Last week saw the release of the two latest offerings of these carefully tended vines: Eden High Density Single Vineyard Chenin Blanc and Eden High Density Single Vineyard Cabernet Franc, both 2021. The Chenin I first tasted last year and marvelled at its harmony of seeming contradictions, as I wrote in Platter’s: “quiet insistence, forceful delicacy, gorgeous texture but light-feeling”, with any new oak there only for texture and absorbed into the whole; two thirds of the natural ferment took place in concrete. Somehow the wine managed to slip through the final Platter’s blind tasting (such is the risk of such events, sadly) and didn’t get its usual five stars. A year later, on release, the wine is perhaps even more impressive, with a taste that lingers memorably for minutes after the swallow. This is a great wine, undoubtedly one of a small elite at the peak of the mighty mountain that is Cape chenin.
Tasted alongside the other two Raats chenins, the Original 2022 and the Old Vines 2022, one can see the Eden as the finest expression of a common approach to the grape – all of the wines subtle and graceful, none of them above 13% alcohol. It’s by far the most expensive, at something around R1000 per bottle – but the other two offer excellent value and, as I say, the same kind of quality at their levels. Just not quite the same pure magic.
Raats cab franc similarly comes in three bottlings, again with finesse and elegance increasingly the shared goal. The style remains certainly more oriented to the Bordeaux model than the lighter, fresher wines of the Loire that have become more fashionable in many circles in recent years. But perhaps Bruwer and Gavin Bruwer (in the cellar for well over a decade now) are lightening up subtly. Here I feel less distinction between the three levels than I do with the chenin. The older-oaked Dolomite 2020, from vines growing on the lower slopes and valley floor, is true to form in offering some of the best value for money in Cape reds, at a bit more than R200. Pure red and dark fruit, spicy and dried-herbal, with a fine acidity and sufficiently firm tannic structure. The Family Cab Franc 2020, from higher mountain vineyards, is rather darker in tone, a little more firmly structured; as always, a first-class wine.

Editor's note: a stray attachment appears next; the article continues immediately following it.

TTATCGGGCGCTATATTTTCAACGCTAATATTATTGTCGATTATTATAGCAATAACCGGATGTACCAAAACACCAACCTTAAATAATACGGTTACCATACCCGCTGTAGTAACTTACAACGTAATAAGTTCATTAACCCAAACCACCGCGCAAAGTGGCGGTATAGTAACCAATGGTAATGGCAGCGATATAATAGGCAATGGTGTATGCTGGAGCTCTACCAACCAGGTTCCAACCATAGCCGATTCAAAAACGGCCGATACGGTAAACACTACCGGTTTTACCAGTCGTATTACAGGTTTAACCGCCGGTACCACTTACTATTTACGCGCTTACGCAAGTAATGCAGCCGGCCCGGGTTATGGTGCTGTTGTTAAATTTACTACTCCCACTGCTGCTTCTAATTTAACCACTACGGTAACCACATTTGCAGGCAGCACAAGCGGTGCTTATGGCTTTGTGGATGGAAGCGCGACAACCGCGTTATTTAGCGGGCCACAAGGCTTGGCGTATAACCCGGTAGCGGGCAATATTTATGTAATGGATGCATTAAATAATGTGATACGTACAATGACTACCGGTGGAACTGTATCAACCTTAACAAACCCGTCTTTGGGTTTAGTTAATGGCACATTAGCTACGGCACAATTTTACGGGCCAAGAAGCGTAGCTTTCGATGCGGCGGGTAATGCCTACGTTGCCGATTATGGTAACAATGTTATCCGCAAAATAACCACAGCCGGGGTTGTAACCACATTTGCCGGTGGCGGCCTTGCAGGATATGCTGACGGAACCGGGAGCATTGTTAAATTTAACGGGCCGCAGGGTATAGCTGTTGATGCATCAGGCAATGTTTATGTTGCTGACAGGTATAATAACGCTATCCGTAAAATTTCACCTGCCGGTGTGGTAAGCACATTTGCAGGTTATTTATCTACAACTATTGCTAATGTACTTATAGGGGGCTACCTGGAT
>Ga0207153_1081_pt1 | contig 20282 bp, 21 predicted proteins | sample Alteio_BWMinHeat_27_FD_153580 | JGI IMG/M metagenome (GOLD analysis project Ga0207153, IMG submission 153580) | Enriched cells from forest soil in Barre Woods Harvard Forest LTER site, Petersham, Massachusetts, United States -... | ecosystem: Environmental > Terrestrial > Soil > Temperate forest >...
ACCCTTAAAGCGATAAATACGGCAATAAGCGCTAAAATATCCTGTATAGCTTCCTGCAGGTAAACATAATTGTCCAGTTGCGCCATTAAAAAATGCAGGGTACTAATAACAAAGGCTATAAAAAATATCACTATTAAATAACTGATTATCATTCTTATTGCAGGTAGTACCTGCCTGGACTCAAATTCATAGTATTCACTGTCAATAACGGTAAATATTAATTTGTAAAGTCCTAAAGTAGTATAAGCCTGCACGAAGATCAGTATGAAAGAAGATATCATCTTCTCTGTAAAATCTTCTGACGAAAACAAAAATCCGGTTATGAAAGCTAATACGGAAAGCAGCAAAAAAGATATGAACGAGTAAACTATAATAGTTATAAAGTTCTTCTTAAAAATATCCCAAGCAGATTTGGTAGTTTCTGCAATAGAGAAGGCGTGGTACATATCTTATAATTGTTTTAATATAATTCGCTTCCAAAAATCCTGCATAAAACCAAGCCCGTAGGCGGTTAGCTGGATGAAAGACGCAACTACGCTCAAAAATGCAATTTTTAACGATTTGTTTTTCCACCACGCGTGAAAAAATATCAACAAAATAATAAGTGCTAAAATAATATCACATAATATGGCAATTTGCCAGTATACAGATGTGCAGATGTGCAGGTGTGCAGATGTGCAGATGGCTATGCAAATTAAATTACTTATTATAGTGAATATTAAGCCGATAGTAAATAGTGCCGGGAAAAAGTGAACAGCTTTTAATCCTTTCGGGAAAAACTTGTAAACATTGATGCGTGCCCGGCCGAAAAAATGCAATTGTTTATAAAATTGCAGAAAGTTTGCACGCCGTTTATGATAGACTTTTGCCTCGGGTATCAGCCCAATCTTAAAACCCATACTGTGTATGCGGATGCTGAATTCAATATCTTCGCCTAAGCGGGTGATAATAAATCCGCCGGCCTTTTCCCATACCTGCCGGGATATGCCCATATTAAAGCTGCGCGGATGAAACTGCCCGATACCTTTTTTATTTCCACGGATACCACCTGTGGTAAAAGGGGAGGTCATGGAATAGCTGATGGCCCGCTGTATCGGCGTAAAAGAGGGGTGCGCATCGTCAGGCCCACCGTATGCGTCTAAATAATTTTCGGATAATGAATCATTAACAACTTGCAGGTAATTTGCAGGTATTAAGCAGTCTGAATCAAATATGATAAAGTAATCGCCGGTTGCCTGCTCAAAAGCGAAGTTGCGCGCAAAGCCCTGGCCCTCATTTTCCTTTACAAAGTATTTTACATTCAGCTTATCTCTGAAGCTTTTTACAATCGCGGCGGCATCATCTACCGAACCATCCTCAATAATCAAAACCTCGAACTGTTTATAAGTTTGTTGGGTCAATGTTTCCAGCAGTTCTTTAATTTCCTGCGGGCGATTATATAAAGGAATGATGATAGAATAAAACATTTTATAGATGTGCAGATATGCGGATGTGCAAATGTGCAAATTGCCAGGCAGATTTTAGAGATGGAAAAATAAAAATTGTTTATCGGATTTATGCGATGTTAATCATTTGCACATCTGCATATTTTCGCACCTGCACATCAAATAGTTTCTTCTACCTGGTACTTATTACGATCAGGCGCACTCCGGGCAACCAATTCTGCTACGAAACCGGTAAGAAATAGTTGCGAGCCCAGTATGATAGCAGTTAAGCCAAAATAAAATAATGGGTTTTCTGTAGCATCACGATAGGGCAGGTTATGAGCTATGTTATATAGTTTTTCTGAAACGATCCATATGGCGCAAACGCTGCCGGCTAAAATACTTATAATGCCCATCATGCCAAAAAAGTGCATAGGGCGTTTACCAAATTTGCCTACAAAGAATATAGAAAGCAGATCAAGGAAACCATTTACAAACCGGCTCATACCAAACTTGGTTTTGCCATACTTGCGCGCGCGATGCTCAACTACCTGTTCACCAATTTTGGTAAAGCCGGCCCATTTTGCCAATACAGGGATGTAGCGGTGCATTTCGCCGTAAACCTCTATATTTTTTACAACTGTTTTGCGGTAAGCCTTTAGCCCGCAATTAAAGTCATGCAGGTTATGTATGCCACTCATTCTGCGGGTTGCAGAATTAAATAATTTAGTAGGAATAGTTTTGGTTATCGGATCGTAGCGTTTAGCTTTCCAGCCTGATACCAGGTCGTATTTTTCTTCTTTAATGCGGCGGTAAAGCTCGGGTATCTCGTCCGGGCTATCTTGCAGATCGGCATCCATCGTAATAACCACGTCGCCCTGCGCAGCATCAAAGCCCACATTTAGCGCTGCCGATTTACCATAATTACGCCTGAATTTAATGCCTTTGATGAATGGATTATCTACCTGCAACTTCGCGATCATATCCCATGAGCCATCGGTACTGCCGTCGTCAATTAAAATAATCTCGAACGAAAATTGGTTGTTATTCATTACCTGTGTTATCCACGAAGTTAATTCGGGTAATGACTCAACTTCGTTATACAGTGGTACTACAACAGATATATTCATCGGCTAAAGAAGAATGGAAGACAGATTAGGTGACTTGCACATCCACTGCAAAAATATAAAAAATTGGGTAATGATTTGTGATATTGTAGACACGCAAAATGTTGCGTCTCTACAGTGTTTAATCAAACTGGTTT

When I compared these two a year ago with the 2020 Eden Cab Franc, I was comparatively disappointed with the latter, which I found less harmonious and with the herbal quality somewhat greener. It was a good wine, but I preferred the Family version. With the newly released 2021, however – it was clearly an excellent vintage for Raats as for many other producers – the Eden, though still with a green tinge, but a more savoury, integrated one, is notably superior to the 2020. There’s a real depth, complexity and intensity to the flavours, supported by a particularly fine tannic-acid structure.
A bottle of the Eden Cab Franc will set you back around R3000, but I don’t think your high standards will be offended if you can only afford the Family at R750 (it too will keep and mature well) – and if the Dolomite is your price level, you can feel positively smug.
- Tim James is one of South Africa’s leading wine commentators, contributing to various local and international wine publications. He is a taster (and associate editor) for Platter’s. His book Wines of South Africa – Tradition and Revolution appeared in 2013.